Why has 4-20 mA gained so much acceptance and survived so long?


Last month, I presented a webinar for our customers. At the end of Control 101, when we opened the session up for questions, a customer asked about making the choice between 4-20 mA and digital signal outputs.  It got me thinking about this list I put together a while back — one that I pull out whenever customers ask me “Is 4-20 mA still valid?”

The answer: Yes, it is. And here are the 18 reasons I came up with… so far.

  1. 4-20mA has an inherent ‘live zero’. Zero engineering units is 4.0mA, not 0.0mA. 0.0mA indicates an open circuit, a failure or a fault mode like cut wires or a dead transmitter. 0.0mA is not a valid reading of zero engineering units and a wake-up call that there’s something seriously wrong in the loop. (electrical current level below about 3.6mA is absolutely necessary because it is used to drive the electronics of loop powered devices).
  2. Any electrical circuit needs two conductors. In 4-20 mA’s ‘two-wire, loop powered’ form, a field transmitter gets its power over the same two wires as the signal, without a third or fourth wire for power.   This is a major plus when large numbers of field instruments or long wire runs are involved.
  3. 4-20 mA can be designed for Intrinsically Safe approval for use in hazardous areas, which allows troubleshooting the circuit while it’s ‘live’ and powered.
  4. 4-20 mA can carry HART® digital data superimposed on its primary DC signal, without sacrificing any of the properties above and without interfering with non-HART enabled analog inputs.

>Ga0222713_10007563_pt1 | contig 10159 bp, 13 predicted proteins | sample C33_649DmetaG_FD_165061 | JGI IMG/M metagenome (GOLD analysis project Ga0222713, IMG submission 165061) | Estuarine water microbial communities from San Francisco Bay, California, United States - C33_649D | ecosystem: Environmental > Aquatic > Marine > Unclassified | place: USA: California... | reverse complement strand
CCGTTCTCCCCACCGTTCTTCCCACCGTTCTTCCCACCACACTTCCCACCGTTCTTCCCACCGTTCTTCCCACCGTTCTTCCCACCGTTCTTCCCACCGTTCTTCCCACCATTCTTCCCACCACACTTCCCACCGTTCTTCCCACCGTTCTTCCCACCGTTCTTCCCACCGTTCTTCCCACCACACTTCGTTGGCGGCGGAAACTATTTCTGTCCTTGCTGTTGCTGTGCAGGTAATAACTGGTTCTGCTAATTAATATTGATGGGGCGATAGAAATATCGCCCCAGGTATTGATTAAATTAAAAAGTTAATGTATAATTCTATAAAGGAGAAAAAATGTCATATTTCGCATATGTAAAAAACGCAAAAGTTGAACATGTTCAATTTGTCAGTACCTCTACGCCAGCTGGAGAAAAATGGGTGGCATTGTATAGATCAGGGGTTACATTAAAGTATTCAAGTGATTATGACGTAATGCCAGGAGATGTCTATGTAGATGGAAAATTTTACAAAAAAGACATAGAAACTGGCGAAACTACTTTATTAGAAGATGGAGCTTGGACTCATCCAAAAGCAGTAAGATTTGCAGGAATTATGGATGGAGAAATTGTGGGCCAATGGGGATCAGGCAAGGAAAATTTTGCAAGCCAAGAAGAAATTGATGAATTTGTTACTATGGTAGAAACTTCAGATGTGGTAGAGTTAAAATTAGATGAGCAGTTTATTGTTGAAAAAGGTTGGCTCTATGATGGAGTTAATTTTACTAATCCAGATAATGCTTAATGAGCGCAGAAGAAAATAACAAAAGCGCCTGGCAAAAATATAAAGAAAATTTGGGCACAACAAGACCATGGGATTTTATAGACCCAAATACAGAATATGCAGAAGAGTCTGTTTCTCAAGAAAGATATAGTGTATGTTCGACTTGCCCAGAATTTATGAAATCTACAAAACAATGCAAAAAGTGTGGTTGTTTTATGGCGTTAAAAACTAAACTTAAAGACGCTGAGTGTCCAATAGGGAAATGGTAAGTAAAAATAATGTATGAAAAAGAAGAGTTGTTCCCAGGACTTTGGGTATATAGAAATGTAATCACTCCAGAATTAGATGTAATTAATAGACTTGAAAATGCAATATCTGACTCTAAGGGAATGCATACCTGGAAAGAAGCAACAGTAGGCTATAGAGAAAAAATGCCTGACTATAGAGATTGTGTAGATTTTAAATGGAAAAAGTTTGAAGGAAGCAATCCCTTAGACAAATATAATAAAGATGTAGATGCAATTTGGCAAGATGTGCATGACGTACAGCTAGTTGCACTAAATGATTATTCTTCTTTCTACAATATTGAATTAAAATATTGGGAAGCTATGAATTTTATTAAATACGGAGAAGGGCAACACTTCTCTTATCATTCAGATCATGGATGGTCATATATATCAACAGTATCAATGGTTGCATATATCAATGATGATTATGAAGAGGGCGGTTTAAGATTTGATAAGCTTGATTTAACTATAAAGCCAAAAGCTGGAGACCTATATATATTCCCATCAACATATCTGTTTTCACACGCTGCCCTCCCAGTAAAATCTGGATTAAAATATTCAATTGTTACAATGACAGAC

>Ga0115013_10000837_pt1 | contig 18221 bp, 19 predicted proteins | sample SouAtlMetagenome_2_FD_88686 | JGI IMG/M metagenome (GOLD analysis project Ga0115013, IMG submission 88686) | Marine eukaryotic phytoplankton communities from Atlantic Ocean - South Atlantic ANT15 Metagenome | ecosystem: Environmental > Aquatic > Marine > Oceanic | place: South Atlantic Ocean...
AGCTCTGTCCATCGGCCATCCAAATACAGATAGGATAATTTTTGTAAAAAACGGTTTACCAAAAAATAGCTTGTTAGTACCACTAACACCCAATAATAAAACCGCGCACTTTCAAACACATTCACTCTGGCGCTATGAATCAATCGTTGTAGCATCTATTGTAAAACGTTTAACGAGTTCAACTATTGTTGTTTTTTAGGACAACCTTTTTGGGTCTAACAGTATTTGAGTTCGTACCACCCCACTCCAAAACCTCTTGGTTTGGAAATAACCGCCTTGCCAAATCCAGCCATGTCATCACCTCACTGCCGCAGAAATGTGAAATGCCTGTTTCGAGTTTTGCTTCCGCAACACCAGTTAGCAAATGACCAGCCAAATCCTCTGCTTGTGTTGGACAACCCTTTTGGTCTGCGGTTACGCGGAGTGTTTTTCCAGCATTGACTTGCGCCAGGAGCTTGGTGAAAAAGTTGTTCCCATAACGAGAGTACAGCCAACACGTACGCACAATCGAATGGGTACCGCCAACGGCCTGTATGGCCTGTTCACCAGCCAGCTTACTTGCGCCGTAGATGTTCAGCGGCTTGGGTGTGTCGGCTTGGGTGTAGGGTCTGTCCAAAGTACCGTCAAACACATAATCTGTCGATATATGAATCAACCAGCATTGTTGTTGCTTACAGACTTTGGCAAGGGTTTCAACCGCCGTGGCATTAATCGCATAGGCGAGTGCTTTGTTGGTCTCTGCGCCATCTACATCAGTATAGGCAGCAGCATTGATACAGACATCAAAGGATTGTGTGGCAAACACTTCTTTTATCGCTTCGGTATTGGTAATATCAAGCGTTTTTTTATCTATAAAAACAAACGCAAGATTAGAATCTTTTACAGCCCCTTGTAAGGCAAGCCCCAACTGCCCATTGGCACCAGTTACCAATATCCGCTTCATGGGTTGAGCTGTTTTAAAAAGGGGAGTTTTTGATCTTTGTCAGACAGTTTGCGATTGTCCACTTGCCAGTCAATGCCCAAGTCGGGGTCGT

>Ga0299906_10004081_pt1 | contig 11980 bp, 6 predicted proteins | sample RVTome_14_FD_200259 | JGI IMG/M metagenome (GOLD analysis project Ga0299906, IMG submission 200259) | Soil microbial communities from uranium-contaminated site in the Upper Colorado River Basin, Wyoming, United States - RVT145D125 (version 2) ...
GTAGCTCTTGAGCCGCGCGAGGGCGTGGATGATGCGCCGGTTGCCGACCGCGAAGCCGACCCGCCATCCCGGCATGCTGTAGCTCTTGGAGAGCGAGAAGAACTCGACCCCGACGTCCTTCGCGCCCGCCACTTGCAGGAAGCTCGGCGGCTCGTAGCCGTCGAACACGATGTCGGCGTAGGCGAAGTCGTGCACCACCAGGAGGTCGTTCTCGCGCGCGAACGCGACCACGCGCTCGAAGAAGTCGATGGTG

5. The 4-to-20 span and offset (with live zero at 20% of the span from zero) has the same 1:5 ratio as the widely used 3-15 psi pneumatic control signal.
  6. Values slightly above and below the nominal 4-20mA can be and are used to signal a major fault.  (See the NAMUR NE43 standard.)
  7. A 4-20 mA current signal is less susceptible to noise pickup than a voltage circuit, so 4-20 mA is relatively free from interference and cross-talk from other signals.
  8. 4-20 mA has little, if any, signal loss in its circuit; current regulation compensates for minor resistances in terminal boxes, whereas voltage drop across resistances for voltage signals creates an error.
  9. 4-20 mA works at relatively long distances (>1km at a nominal 24 VDC). Boosting the power supply voltage will drive the signal even farther.
  10. Two wire 4-20mA commercial instruments are isolated and floating so ground loops and their associated errors and faults are relatively rare.
  11. 4-20 mA is generally tolerant of copper cable length and type.
  12. The response of 4-20mA is adequate for the vast majority of process sensing needs.
  13. The original published standard for 4-20 mA, ISA SP50, was published in 1966, almost 50 years ago, generating widespread acceptance and creating an installed base of millions of points.
  14. Electricians find it easy to wire and troubleshoot 4-20 mA. Its working principles are easily understood DC electronics.
  15. When used with a nominal 24 VDC loop power supply, no one who touches the wire terminals gets shocked or even feels a tingle.
  16. A cheap, $10 digital multimeter meter can be used to troubleshoot a 4-20 mA loop circuit.
  17. 4-20 mA can easily be measured in multiple ways:
    • With a milliameter inserted into the circuit or across a diode in the circuit
    • With a voltmeter as a voltage drop across a dropping resistor
    • With a Fluke 77x clamp meter
  18. 4-20 mA offers a wide choice of resistor values when converting to a IR voltage drop across the receiver input. Lots of resistor values, from 1 ohm to 500 ohms, have been used (250 ohms is the most common).

In summary, 4-20mA is simple and rugged.   It works well.  As a contributor to a controls web forum once stated, “beat that”.

Did I miss any?

Why do you think 4-20 mA has survived so long?

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